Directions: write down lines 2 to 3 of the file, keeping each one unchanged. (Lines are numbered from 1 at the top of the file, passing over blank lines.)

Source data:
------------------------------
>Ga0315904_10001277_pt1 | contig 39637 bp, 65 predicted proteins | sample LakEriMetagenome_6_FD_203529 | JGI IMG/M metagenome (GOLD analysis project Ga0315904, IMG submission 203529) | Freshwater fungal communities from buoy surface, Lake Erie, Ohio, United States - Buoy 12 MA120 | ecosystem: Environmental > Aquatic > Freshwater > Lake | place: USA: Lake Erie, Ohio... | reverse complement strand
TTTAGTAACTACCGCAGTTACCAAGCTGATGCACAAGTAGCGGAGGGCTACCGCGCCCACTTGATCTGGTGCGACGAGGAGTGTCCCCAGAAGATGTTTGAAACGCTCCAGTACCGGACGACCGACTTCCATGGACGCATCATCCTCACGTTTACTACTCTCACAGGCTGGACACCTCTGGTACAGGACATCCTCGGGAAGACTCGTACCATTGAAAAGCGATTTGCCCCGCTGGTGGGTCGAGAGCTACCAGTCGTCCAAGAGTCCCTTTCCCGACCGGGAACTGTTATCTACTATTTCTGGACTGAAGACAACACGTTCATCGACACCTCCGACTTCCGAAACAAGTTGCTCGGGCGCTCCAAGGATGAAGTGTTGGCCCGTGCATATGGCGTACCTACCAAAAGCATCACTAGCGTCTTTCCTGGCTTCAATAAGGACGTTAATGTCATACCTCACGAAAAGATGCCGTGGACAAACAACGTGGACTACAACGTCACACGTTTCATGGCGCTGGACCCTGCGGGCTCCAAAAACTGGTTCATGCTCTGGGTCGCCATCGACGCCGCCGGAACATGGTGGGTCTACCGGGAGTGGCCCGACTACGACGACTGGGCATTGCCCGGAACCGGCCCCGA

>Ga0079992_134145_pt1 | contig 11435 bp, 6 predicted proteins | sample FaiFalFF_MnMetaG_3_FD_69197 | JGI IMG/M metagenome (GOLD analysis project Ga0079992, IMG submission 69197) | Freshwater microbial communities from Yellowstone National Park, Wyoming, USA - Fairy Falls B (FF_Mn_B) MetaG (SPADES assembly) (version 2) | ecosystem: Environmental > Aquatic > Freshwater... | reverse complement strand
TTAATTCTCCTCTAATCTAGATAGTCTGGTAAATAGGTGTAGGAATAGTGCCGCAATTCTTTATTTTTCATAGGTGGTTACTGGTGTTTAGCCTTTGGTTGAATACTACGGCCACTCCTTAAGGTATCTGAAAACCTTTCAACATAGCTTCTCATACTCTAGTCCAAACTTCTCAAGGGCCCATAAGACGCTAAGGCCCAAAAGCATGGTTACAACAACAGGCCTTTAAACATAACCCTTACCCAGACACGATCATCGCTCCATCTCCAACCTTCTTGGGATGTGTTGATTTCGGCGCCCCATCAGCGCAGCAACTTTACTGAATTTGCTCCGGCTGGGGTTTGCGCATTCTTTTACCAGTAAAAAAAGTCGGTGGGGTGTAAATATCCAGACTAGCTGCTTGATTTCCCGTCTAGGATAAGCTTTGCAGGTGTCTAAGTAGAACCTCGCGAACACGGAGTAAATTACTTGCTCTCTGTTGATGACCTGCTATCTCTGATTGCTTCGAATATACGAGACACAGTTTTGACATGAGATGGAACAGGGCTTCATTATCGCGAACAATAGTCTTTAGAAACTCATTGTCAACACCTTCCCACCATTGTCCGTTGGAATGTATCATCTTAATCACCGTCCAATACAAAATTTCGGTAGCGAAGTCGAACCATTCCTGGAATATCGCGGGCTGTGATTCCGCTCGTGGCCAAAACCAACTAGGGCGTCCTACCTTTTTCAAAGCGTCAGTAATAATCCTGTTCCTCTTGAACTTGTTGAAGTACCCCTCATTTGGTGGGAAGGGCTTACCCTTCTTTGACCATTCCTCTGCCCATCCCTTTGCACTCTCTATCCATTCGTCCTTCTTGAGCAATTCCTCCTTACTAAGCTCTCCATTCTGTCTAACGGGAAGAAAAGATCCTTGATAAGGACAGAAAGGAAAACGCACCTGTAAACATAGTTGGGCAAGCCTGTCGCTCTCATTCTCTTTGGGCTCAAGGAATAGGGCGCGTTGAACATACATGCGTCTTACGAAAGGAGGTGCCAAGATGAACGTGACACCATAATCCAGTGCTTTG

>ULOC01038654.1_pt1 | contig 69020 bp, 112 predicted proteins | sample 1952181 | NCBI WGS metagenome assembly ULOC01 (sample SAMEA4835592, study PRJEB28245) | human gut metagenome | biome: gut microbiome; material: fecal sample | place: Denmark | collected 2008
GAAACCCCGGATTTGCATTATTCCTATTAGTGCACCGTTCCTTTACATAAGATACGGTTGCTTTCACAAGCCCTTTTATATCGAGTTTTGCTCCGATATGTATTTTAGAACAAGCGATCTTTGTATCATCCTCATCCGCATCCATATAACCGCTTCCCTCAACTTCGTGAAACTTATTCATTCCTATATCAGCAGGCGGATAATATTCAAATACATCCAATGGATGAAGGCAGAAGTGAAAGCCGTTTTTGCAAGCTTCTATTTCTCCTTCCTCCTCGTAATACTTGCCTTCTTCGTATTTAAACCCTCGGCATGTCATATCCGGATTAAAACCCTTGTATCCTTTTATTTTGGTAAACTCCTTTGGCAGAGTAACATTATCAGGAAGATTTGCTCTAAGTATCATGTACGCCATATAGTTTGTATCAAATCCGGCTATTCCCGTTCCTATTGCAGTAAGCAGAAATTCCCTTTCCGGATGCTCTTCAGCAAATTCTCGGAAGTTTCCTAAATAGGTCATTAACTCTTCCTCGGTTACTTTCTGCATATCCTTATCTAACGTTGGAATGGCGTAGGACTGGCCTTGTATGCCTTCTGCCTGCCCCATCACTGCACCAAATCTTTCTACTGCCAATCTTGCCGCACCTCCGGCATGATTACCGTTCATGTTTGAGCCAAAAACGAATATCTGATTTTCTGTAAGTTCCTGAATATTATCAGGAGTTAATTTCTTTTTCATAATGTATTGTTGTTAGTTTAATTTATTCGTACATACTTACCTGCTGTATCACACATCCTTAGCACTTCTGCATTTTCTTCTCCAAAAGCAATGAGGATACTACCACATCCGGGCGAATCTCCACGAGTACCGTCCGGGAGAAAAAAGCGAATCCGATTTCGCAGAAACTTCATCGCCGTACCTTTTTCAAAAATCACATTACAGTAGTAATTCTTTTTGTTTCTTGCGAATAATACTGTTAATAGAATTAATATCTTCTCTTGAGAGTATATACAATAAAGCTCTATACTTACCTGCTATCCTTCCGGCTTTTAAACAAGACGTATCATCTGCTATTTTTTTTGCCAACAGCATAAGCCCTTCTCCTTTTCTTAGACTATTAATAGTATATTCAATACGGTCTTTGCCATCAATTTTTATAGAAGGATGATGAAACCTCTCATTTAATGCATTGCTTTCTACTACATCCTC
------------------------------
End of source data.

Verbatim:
TTTAGTAACTACCGCAGTTACCAAGCTGATGCACAAGTAGCGGAGGGCTACCGCGCCCACTTGATCTGGTGCGACGAGGAGTGTCCCCAGAAGATGTTTGAAACGCTCCAGTACCGGACGACCGACTTCCATGGACGCATCATCCTCACGTTTACTACTCTCACAGGCTGGACACCTCTGGTACAGGACATCCTCGGGAAGACTCGTACCATTGAAAAGCGATTTGCCCCGCTGGTGGGTCGAGAGCTACCAGTCGTCCAAGAGTCCCTTTCCCGACCGGGAACTGTTATCTACTATTTCTGGACTGAAGACAACACGTTCATCGACACCTCCGACTTCCGAAACAAGTTGCTCGGGCGCTCCAAGGATGAAGTGTTGGCCCGTGCATATGGCGTACCTACCAAAAGCATCACTAGCGTCTTTCCTGGCTTCAATAAGGACGTTAATGTCATACCTCACGAAAAGATGCCGTGGACAAACAACGTGGACTACAACGTCACACGTTTCATGGCGCTGGACCCTGCGGGCTCCAAAAACTGGTTCATGCTCTGGGTCGCCATCGACGCCGCCGGAACATGGTGGGTCTACCGGGAGTGGCCCGACTACGACGACTGGGCATTGCCCGGAACCGGCCCCGA

>Ga0079992_134145_pt1 | contig 11435 bp, 6 predicted proteins | sample FaiFalFF_MnMetaG_3_FD_69197 | JGI IMG/M metagenome (GOLD analysis project Ga0079992, IMG submission 69197) | Freshwater microbial communities from Yellowstone National Park, Wyoming, USA - Fairy Falls B (FF_Mn_B) MetaG (SPADES assembly) (version 2) | ecosystem: Environmental > Aquatic > Freshwater... | reverse complement strand